Are you one of the many who suffer from dairy intolerance? I also have never tolerated cow’s milk well, although  I was well into my twenties before I realised that this was the problem. It seems to be that my body can’t break down the lactose in cow’s milk well, and drinking cow’s milk, or especially cream makes me feel a strong headache, sore and bloated tummy, along with strong stomach pains, digestive problems and IBS symptoms. For many years I avoided cow’s milk dairy products (I could tolerate goat’s milk no problem- it has a smaller fat globule that makes it easier for humans to digest than cow’s milk does) but in recent years learned that both milk kefir and yogurt- made if possible with organic milk- were no problem to me. In fact there are studies that show that drinking milk kefir can help heal the issues that cause the dairy intolerance. I now find after a year of drinking milk kefir most days I can now tolerate more cow’s milk products such as a small amount of cheese etc than I’ve ever been able to do!

The kefir grains break down the lactose and casein in milk and convert these to glucose and galactatose. They also convert the lactose into B vitamins along with the probiotics.

Some of the other benefits I’ve personally seen from drinking milk kefir are: an improved digestion, less bloating, less prone to cystitis and yeast infections, and surprisingly but nearly best of all is that I found that my hay fever and seasonal allergies were vastly improved this year. I’ve struggled with an almost overwhelming allergy to pollen in the summertime. What’s worse than being allergic to nature! The increased beneficial bacteria in my gut helped ease my allergy symptoms.  These benefits along with the savings on expensive probiotics are what have convinced me that kefir is a product that could benefit many people.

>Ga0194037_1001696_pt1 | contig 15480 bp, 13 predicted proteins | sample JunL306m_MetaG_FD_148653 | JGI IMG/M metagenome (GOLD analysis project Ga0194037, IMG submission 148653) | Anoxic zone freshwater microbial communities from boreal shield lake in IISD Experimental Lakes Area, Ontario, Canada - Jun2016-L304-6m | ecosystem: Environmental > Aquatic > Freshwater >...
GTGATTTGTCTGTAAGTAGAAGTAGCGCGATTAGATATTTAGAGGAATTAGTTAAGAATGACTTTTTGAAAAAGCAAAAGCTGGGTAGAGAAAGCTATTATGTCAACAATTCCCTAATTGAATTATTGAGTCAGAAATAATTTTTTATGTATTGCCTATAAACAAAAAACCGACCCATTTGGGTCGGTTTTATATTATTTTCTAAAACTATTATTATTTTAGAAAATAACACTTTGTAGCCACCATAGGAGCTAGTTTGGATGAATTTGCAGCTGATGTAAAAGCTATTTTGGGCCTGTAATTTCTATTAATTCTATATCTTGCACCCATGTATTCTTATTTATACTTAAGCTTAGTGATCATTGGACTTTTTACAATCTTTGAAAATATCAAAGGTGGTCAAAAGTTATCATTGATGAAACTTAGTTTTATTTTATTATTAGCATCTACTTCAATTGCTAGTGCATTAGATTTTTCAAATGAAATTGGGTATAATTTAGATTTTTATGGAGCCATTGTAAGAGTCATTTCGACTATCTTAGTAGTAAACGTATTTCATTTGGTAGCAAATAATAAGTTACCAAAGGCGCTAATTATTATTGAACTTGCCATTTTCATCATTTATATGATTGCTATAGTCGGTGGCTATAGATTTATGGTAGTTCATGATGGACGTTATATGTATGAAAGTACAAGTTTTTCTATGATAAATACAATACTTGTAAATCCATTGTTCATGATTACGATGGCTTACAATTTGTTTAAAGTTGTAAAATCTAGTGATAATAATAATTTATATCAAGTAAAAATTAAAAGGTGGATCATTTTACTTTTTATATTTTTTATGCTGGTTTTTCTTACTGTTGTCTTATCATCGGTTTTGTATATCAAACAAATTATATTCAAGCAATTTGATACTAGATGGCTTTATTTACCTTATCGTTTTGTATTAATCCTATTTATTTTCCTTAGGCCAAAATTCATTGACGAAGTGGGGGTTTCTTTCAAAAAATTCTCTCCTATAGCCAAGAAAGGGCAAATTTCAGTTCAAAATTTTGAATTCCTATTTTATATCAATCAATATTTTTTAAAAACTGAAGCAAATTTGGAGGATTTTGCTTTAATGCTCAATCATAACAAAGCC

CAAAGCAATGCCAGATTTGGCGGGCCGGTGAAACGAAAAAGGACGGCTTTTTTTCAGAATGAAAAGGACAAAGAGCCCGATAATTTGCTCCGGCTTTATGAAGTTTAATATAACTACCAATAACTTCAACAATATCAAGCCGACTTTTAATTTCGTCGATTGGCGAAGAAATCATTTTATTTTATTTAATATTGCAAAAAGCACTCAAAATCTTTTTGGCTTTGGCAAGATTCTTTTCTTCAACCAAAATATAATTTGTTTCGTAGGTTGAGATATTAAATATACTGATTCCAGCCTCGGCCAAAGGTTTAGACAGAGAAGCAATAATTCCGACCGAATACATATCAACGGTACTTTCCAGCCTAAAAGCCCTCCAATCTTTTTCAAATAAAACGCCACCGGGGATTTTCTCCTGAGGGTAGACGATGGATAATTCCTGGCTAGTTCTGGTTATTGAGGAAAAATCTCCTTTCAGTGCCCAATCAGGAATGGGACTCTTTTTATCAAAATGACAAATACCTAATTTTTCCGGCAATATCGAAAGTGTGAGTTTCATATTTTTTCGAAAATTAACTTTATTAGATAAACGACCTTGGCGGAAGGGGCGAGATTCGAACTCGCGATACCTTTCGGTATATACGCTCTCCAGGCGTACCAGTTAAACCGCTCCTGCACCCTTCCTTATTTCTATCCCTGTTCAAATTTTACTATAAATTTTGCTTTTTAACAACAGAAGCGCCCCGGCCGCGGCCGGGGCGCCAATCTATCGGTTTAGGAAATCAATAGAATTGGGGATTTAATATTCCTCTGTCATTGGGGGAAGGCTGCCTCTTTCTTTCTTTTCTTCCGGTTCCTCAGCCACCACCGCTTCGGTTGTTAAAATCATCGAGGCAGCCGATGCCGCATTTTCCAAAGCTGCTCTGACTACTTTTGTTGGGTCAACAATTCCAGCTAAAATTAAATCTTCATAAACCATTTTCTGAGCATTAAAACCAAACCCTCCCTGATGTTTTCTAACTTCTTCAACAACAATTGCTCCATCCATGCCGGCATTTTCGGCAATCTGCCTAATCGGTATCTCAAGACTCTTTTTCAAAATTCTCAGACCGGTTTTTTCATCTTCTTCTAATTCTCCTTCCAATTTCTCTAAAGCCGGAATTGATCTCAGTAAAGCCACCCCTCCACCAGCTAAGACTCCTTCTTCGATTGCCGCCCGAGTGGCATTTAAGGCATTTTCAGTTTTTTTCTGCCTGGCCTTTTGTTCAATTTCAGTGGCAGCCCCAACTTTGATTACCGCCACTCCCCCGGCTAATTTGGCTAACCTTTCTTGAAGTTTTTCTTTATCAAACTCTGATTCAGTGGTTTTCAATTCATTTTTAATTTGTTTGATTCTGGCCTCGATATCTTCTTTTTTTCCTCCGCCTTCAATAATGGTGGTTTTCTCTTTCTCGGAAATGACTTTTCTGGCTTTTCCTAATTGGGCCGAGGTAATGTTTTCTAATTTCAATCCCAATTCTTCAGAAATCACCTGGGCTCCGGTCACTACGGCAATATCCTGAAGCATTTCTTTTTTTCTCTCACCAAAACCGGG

Check out the pdf that is provided for free from the Cultures for Health website. They have a really informative website which highlights many fermented foods and their benefits. They also sell the cultures of kefir grains among many other fermented cultures such as yogurtkombucha, piima, cheese, etc. They have some free e-books that are available for download which I’d highly recommend if you’d like to learn more about how to prepare kefir and all the things that you can do with it in recipes etc.

Enjoy!

milk kefir grains

Kombucha Instructions

Kombucha 

Kombucha is one of my favourite drinks. It’s a fermented sweet tea. The first time I saw Kombucha

I swore then and there that it would never pass my lips! That was about 15 years ago and thankfully I gave it a try in recent years. While the culture that ferments tea into Kombucha can look a little daunting, it’s grown on me to become something I look on with extra delight, it’s an ugly fascinating tasty and healthy science experiment!

The Kombucha culture is called a SCOBY which is an acronym for Symbiotic Culture Of Bacteria and Yeast= S.C.O.B.Y.

The basic premise is simple: obtain a scoby- again ask around in your community there’s bound to be someone who also brews Kombucha and can pass a scoby onto you. If not, you’ll have to buy one or make your own. If you’d like to make your own you can buy a bottle of commercial ‘live’ plain kombucha and grow one from that. It’s not complicated, you can google it to see the process. I’ll make another post about this specifically another day.

Feed the scoby a quantity of sweet tea that’s cooled to room temperature. Let it sit/ ferment for between 5-25 days until its at a perfect balance between sweet and tart. Usually I find approximately 5 days is perfect, but this depends on a few factors such as the warmth of the room and the ratio of scoby and starter to tea. After day 3, taste a little bit of the tea each day until its a taste you find a pleasant balance between sweet and sour. The sugar will be digested by the scoby and converted into probiotics and B vitamins and you’ll find the tea is less and less sweet as each day goes by.